Hope everybody had a great 4th!! We all sang the Star-Spangled Banner a few times on Friday, but that was about it unfortunately.
Monday, June 30, 2008
Life is good here in the Southern hemisphere. I'm finally getting used to the whole kissing strangers on the cheek thing, can find my way home from school without getting too lost, and my Spanish is getting better every day. But my favorite Buenos Aires pasttime so far is going out to eat! I love the food here, and the only reason I haven't been packing on the pounds is because I have a good 2+ mile walk to the train station every day. Some of my favorites are:
-alfajores - I know I touched on these last time, but my brief description didn't do these incredible snacks justice! They are pretty much the national cookie of Argentina, and every kiosco (corner stores that sell drinks, candy, magazines etc) has a staggering array of any variety of alfajor. They come plain, covered in chocolate, coconut or meringue, filled with dulce de leche or chocolate creme, plain or chocolate cookies, one or two layers...etc. I average about 2 a day - they're irresistible!
-of course I couldn't write about Argentinean food without mentioning beef, and it's famous for a reason! It's everywhere, and surprisingly cheap. You can get an excellent steak for about $4 American in an average restaurant, and I'm not one to let that opportunity go by. Amazing.
-ice cream. Due to a huge influx of Italian immigrants in the 19th century, Italian food is everywhere here. Argentine ice cream is really more similar to gelato than American ice cream - it's really thick and creamy and, obviously, delicious. My personal favorite flavor so far is Super Dulce de Leche!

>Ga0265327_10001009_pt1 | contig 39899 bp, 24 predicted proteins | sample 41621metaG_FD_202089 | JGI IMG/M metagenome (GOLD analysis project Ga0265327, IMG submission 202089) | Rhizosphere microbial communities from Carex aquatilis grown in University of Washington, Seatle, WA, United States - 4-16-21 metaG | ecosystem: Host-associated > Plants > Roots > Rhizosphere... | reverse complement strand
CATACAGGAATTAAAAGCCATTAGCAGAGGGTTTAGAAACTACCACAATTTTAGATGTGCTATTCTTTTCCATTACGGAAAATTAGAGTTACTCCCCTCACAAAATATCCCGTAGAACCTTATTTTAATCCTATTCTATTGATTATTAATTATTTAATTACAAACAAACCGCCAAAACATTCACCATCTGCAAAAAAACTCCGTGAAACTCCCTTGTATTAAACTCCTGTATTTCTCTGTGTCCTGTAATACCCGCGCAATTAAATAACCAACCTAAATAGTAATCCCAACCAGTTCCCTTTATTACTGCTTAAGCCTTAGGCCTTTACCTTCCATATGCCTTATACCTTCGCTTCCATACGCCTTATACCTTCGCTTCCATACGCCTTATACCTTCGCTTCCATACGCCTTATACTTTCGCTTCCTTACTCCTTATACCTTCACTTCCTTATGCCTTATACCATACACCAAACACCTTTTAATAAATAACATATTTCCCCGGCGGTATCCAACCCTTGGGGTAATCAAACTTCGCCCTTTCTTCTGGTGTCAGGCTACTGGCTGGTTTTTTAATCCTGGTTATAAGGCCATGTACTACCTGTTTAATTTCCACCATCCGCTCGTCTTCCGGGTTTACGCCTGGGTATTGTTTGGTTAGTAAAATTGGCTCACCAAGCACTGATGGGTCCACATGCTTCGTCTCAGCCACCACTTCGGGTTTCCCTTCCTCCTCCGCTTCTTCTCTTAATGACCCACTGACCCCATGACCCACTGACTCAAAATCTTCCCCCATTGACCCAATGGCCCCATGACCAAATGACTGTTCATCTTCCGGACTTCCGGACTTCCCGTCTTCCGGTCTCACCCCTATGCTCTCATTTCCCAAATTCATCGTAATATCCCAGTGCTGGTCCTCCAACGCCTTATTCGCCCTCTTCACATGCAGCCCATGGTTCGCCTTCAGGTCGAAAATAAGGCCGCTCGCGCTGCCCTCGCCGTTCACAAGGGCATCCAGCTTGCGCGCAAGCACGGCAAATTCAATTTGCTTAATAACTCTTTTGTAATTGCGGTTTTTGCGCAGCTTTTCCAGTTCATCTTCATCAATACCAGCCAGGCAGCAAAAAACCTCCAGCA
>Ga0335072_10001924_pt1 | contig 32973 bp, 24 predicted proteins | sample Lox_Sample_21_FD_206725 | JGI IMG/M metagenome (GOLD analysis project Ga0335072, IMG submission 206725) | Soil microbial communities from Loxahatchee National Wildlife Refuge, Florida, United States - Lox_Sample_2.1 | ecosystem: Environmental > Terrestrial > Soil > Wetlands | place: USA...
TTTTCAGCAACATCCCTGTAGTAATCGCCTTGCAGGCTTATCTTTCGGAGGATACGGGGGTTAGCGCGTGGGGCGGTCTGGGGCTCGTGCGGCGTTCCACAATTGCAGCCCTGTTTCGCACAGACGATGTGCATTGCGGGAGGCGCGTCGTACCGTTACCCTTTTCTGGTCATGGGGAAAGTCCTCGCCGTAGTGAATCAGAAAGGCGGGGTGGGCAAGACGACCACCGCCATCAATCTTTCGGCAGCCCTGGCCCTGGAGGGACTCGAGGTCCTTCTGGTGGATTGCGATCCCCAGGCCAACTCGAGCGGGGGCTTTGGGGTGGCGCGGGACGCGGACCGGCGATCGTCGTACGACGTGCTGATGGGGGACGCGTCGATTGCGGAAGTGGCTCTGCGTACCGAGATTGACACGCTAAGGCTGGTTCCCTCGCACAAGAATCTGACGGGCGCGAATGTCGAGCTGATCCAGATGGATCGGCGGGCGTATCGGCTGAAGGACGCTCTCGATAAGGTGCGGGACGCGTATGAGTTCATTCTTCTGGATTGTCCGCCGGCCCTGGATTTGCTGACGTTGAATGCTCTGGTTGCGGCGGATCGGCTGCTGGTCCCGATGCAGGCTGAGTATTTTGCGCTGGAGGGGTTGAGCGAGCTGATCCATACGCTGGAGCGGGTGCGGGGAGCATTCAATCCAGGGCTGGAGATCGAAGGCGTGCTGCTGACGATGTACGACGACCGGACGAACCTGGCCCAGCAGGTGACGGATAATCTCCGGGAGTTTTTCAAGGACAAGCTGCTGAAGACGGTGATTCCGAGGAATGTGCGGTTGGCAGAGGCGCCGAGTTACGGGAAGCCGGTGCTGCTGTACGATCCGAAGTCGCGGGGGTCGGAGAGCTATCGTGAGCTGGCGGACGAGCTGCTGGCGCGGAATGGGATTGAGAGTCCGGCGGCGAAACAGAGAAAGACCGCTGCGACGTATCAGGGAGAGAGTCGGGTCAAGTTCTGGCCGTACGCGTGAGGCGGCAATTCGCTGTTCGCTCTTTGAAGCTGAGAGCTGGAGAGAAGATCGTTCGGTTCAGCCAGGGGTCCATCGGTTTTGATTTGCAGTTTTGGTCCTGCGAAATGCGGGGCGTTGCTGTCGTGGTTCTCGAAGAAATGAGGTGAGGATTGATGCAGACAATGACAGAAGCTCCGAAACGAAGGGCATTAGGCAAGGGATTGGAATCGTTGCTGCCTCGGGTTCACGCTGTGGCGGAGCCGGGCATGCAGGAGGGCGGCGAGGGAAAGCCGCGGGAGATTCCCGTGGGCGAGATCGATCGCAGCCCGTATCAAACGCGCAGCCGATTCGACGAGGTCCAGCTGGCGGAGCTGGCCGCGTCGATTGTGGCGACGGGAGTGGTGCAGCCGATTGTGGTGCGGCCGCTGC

-empanadas, which are sort of like little meat pies with flaky pastry crusts. They come fried or baked, and filled with beef, chicken, vegetables, cheese, etc. Four or five of them makes for a delicious lunch or dinner. We had empanadas for dinner a couple of nights ago, and I tried to make one - it looked kind of sad and crooked next to Vivi's (she's a girl my age from Paraguay who works here), but she is going to teach me the recipe, so I can practice making them in the US!
I'm keeping busy lately with school and wandering around town after my classes are over, discovering new restaurants, panaderias, heladerias and shops with some of the other students in my program. One unfortunate downside to living in India for a year is that now whenever I visit other countries, I'm still in a 35-rupees-equals-one-dollar mode, which means that I'm spending money a little too freely here! I have to remind myself every day that despite the 3-to-1 exchange rate, the peso is not Monopoly money!
Ok, I'm off to analyze some literature - hard enough in English, and quite a struggle in Spanish...
Wednesday, June 25, 2008
Chau for now, I'll write more later!!
Wednesday, June 11, 2008
Anyway, I absolutely can't wait to leave. Hopefully I'll be able to update this blog about once a week - my host mom told me that they have three computers in their house, but the fastest one is hers and she uses it a lot for work, and the other two are slow "como tortugas" (that's like turtles!), so we'll see how that works out. They can't be any worse than Indian computers!
Well I think that's about all for now. Check back soon - my next post will be from South America!
Thursday, May 24, 2007
And of course I'll miss my wonderful host families, festivals like Navratri and Holi, my fellow exchange students who have become some of the best friends I've ever had, traveling to North & South India, around Gujarat and Bombay, seeing Gujarati everywhere and speaking it with my host family, and so much more. It's been a good year - but I can't say I'm not a little excited to come home and see all of my family and friends! Thanks for reading everybody, and I'll see you soon!